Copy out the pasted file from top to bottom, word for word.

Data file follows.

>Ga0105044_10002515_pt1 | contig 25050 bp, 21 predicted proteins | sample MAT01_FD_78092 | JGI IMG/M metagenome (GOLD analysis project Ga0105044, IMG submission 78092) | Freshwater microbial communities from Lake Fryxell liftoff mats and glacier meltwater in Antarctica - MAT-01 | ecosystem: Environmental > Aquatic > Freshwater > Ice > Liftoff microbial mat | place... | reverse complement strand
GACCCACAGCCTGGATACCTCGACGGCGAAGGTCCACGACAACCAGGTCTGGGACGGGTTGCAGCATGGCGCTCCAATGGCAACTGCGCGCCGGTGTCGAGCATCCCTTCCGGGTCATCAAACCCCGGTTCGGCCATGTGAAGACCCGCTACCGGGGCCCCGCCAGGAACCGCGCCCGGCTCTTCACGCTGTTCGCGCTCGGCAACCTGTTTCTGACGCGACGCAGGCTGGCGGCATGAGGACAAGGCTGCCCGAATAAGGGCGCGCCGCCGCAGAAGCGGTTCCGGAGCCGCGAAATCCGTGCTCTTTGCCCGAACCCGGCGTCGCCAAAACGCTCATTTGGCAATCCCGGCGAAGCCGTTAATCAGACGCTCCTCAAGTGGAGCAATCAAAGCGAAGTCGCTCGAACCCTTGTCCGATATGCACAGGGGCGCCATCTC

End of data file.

>Ga0105044_10002515_pt1 | contig 25050 bp, 21 predicted proteins | sample MAT01_FD_78092 | JGI IMG/M metagenome (GOLD analysis project Ga0105044, IMG submission 78092) | Freshwater microbial communities from Lake Fryxell liftoff mats and glacier meltwater in Antarctica - MAT-01 | ecosystem: Environmental > Aquatic > Freshwater > Ice > Liftoff microbial mat | place... | reverse complement strand
GACCCACAGCCTGGATACCTCGACGGCGAAGGTCCACGACAACCAGGTCTGGGACGGGTTGCAGCATGGCGCTCCAATGGCAACTGCGCGCCGGTGTCGAGCATCCCTTCCGGGTCATCAAACCCCGGTTCGGCCATGTGAAGACCCGCTACCGGGGCCCCGCCAGGAACCGCGCCCGGCTCTTCACGCTGTTCGCGCTCGGCAACCTGTTTCTGACGCGACGCAGGCTGGCGGCATGAGGACAAGGCTGCCCGAATAAGGGCGCGCCGCCGCAGAAGCGGTTCCGGAGCCGCGAAATCCGTGCTCTTTGCCCGAACCCGGCGTCGCCAAAACGCTCATTTGGCAATCCCGGCGAAGCCGTTAATCAGACGCTCCTCAAGTGGAGCAATCAAAGCGAAGTCGCTCGAACCCTTGTCCGATATGCACAGGGGCGCCATCTC